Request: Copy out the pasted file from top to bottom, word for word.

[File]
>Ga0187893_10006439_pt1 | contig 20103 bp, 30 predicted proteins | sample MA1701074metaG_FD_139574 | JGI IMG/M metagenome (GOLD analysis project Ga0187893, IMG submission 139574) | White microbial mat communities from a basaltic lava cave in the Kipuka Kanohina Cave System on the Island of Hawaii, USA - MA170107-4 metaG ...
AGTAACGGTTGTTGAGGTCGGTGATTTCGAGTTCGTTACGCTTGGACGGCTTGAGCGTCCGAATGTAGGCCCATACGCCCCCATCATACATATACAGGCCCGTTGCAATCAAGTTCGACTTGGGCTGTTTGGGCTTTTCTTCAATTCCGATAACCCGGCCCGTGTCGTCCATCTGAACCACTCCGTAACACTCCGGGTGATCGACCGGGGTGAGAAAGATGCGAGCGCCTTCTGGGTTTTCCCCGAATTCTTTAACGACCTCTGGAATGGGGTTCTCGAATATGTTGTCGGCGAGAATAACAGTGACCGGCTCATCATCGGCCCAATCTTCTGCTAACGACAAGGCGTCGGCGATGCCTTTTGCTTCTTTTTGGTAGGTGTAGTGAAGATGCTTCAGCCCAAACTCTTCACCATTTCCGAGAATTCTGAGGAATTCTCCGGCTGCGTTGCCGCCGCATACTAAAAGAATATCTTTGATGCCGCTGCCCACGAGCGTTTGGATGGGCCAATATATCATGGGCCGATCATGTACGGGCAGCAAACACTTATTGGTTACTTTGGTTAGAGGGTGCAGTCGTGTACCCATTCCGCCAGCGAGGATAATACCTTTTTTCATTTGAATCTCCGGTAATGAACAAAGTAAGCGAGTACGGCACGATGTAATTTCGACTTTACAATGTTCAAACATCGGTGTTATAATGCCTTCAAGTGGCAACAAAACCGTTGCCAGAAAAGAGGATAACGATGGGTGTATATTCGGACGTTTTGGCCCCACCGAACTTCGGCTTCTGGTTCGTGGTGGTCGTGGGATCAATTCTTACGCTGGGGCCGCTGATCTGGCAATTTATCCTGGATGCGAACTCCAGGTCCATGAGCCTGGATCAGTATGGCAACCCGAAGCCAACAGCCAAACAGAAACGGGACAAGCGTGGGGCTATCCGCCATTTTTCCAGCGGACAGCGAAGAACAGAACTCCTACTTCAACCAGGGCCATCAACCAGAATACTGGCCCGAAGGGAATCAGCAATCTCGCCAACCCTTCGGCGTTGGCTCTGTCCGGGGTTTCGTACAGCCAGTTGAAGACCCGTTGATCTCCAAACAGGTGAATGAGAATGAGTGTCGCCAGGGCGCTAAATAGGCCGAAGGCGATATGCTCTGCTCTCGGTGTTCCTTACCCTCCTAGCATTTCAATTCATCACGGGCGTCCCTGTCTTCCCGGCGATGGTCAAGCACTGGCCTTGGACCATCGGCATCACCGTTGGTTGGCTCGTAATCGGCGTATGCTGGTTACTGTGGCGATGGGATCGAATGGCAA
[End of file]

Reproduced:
>Ga0187893_10006439_pt1 | contig 20103 bp, 30 predicted proteins | sample MA1701074metaG_FD_139574 | JGI IMG/M metagenome (GOLD analysis project Ga0187893, IMG submission 139574) | White microbial mat communities from a basaltic lava cave in the Kipuka Kanohina Cave System on the Island of Hawaii, USA - MA170107-4 metaG ...
AGTAACGGTTGTTGAGGTCGGTGATTTCGAGTTCGTTACGCTTGGACGGCTTGAGCGTCCGAATGTAGGCCCATACGCCCCCATCATACATATACAGGCCCGTTGCAATCAAGTTCGACTTGGGCTGTTTGGGCTTTTCTTCAATTCCGATAACCCGGCCCGTGTCGTCCATCTGAACCACTCCGTAACACTCCGGGTGATCGACCGGGGTGAGAAAGATGCGAGCGCCTTCTGGGTTTTCCCCGAATTCTTTAACGACCTCTGGAATGGGGTTCTCGAATATGTTGTCGGCGAGAATAACAGTGACCGGCTCATCATCGGCCCAATCTTCTGCTAACGACAAGGCGTCGGCGATGCCTTTTGCTTCTTTTTGGTAGGTGTAGTGAAGATGCTTCAGCCCAAACTCTTCACCATTTCCGAGAATTCTGAGGAATTCTCCGGCTGCGTTGCCGCCGCATACTAAAAGAATATCTTTGATGCCGCTGCCCACGAGCGTTTGGATGGGCCAATATATCATGGGCCGATCATGTACGGGCAGCAAACACTTATTGGTTACTTTGGTTAGAGGGTGCAGTCGTGTACCCATTCCGCCAGCGAGGATAATACCTTTTTTCATTTGAATCTCCGGTAATGAACAAAGTAAGCGAGTACGGCACGATGTAATTTCGACTTTACAATGTTCAAACATCGGTGTTATAATGCCTTCAAGTGGCAACAAAACCGTTGCCAGAAAAGAGGATAACGATGGGTGTATATTCGGACGTTTTGGCCCCACCGAACTTCGGCTTCTGGTTCGTGGTGGTCGTGGGATCAATTCTTACGCTGGGGCCGCTGATCTGGCAATTTATCCTGGATGCGAACTCCAGGTCCATGAGCCTGGATCAGTATGGCAACCCGAAGCCAACAGCCAAACAGAAACGGGACAAGCGTGGGGCTATCCGCCATTTTTCCAGCGGACAGCGAAGAACAGAACTCCTACTTCAACCAGGGCCATCAACCAGAATACTGGCCCGAAGGGAATCAGCAATCTCGCCAACCCTTCGGCGTTGGCTCTGTCCGGGGTTTCGTACAGCCAGTTGAAGACCCGTTGATCTCCAAACAGGTGAATGAGAATGAGTGTCGCCAGGGCGCTAAATAGGCCGAAGGCGATATGCTCTGCTCTCGGTGTTCCTTACCCTCCTAGCATTTCAATTCATCACGGGCGTCCCTGTCTTCCCGGCGATGGTCAAGCACTGGCCTTGGACCATCGGCATCACCGTTGGTTGGCTCGTAATCGGCGTATGCTGGTTACTGTGGCGATGGGATCGAATGGCAA